Gastric sleeve surgery involves removing a portion of the stomach (sometimes up to 60%) to create a sleeve that will limit the food intake a patient can consume. This restrictive procedure is used to treat morbid obesity and help patients lose significant weight loss and to treat many medical conditions including hypertension, sleep apnea, and Type II Diabetes. Like most surgical procedures, there are always pros and cons to consider before committing to the surgery itself. Make sure you understand the procedure completely and the risks associated with it.
Pros of Gastric Sleeve
The most obvious pro to this surgery is that it reduces hunger. The reduction of the stomach reduces the biochemical in the stomach that contributes to the feeling of being hungry. Many patients also like that there is no restrictive device or foreign body in place after surgery commences. These types of surgeries are more likely to cause infection and revisional surgeries. Next, the amount of weight loss in regards to gastric sleeve is significant. Some studies suggest patients can achieve 40-60% weight loss in the first few years following surgery. This weight loss will lead to an improvement in several medical conditions patients may have been diagnosed with before surgery.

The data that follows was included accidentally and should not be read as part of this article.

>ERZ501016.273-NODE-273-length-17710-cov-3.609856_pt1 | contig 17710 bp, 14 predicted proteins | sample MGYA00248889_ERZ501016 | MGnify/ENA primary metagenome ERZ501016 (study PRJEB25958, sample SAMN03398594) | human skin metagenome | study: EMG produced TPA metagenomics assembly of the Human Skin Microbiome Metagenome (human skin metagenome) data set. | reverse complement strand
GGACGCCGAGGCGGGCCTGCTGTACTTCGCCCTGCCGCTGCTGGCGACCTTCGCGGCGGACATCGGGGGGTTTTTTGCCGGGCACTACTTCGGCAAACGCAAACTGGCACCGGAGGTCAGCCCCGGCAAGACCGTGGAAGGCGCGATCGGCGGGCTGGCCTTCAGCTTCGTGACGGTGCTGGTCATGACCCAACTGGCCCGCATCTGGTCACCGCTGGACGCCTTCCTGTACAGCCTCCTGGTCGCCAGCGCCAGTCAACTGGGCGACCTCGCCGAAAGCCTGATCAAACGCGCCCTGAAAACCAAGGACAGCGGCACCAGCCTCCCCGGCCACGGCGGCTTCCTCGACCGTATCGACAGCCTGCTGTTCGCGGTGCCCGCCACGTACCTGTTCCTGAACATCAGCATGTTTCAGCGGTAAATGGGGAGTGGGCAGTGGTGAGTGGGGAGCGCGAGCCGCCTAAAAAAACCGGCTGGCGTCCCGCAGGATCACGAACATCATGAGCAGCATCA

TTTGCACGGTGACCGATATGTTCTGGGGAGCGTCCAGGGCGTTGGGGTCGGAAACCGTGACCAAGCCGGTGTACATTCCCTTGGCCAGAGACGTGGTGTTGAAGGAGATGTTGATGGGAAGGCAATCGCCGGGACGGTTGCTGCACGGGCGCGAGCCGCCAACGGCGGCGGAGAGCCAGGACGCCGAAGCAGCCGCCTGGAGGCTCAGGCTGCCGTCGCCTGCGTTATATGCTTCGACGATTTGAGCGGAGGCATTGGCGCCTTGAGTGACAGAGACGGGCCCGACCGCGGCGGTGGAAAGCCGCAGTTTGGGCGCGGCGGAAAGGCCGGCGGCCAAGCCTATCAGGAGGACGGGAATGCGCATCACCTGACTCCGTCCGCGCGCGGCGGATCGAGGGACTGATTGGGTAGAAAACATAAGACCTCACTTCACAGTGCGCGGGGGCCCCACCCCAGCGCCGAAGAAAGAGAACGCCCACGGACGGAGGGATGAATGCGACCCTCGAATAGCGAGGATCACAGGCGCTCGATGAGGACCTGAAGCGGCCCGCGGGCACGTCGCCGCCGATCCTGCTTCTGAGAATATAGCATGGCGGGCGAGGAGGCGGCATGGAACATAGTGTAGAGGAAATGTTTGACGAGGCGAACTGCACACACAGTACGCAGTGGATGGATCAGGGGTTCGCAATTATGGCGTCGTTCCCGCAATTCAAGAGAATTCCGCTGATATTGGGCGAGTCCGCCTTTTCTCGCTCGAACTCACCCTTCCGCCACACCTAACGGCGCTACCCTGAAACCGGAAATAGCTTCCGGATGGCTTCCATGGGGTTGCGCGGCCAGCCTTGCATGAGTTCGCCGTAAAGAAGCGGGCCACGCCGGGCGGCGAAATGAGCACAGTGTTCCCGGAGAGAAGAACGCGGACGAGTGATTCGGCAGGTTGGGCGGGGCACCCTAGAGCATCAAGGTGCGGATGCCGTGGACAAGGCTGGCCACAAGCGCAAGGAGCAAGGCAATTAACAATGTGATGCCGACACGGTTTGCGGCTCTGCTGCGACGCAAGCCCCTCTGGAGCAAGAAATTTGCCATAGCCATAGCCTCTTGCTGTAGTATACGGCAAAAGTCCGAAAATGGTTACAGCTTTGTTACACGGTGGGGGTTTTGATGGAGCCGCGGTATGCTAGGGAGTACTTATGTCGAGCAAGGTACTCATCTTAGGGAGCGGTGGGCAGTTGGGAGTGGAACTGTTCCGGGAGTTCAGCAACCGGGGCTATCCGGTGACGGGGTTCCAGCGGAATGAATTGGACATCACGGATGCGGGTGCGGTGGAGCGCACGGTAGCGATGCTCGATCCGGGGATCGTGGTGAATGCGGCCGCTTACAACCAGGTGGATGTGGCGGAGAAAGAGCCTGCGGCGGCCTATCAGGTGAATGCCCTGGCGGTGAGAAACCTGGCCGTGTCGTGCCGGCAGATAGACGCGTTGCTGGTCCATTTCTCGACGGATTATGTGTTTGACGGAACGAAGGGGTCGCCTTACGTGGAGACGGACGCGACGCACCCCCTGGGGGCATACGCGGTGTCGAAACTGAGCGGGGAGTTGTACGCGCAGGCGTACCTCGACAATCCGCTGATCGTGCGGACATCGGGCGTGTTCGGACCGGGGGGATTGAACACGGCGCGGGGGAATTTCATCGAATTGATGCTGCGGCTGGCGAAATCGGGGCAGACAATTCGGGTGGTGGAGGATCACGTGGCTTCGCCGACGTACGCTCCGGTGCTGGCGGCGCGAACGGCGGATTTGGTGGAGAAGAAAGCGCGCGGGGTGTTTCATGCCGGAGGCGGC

Because gastric sleeve is not malabsorptive and is restrictive, there is no malabsorption of nutrients. Patients can eat what they want just in smaller portion sizes. Because the patient eats less, they must choose nutritious foods that give them energy and not junk. Gastric sleeve and other surgical procedures also cause less of a risk than that of living with severe obesity. Also, after significant weight loss occurs, a patient may then endure gastric bypass or duodenal switch surgery to complete their health change.
Cons of Gastric Sleeve
The first con to this procedure is that it is irreversible. The gastric sleeve also can be expensive and often isn’t covered by insurance. Like any other surgery, this surgical procedure can lead to complications including infections, bleeding, and pneumonia. Leakage is also possible because of the stapling that occurs during the procedure. Also, gastric sleeve only limits the ability to eat solid foods, not liquids that can prevent weight loss if consumed. If poor food choices are made, the stomach can stretch and manipulate the procedure over time. Another con is that a patient’s attitude toward food must change completely or the patient will not lose weight.